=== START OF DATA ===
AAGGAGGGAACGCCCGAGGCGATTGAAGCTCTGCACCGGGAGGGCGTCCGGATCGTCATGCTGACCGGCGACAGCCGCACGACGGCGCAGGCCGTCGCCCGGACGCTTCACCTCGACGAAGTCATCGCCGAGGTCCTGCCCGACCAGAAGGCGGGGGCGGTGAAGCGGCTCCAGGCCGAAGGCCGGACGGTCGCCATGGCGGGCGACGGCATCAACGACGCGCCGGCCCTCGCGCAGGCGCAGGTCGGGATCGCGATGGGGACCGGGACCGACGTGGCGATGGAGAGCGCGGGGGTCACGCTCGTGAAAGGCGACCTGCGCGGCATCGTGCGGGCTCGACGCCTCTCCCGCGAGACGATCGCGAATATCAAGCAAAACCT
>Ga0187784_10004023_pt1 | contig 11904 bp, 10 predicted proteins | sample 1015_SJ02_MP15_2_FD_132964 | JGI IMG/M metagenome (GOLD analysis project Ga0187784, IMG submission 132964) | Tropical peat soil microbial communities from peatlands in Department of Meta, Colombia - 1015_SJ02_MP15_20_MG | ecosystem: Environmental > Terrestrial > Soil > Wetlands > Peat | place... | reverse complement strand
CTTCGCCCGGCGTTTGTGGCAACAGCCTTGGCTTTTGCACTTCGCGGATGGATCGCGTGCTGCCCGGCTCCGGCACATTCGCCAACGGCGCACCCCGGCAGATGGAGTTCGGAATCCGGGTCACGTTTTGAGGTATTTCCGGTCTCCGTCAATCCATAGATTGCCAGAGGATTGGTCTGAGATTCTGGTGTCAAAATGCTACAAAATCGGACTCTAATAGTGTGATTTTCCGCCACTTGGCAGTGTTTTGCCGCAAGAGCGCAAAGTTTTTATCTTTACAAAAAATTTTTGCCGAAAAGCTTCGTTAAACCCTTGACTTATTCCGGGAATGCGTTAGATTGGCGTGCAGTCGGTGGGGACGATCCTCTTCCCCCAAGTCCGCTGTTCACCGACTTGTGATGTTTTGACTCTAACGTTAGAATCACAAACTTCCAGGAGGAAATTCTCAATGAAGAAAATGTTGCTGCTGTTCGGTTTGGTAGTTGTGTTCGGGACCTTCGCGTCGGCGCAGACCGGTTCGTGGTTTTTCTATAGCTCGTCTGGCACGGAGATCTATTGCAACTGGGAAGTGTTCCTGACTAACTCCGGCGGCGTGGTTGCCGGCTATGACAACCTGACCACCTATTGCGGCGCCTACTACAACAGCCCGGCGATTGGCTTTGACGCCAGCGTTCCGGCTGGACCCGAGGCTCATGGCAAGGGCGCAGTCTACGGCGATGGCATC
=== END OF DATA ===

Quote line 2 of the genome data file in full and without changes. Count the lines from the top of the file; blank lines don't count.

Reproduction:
>Ga0187784_10004023_pt1 | contig 11904 bp, 10 predicted proteins | sample 1015_SJ02_MP15_2_FD_132964 | JGI IMG/M metagenome (GOLD analysis project Ga0187784, IMG submission 132964) | Tropical peat soil microbial communities from peatlands in Department of Meta, Colombia - 1015_SJ02_MP15_20_MG | ecosystem: Environmental > Terrestrial > Soil > Wetlands > Peat | place... | reverse complement strand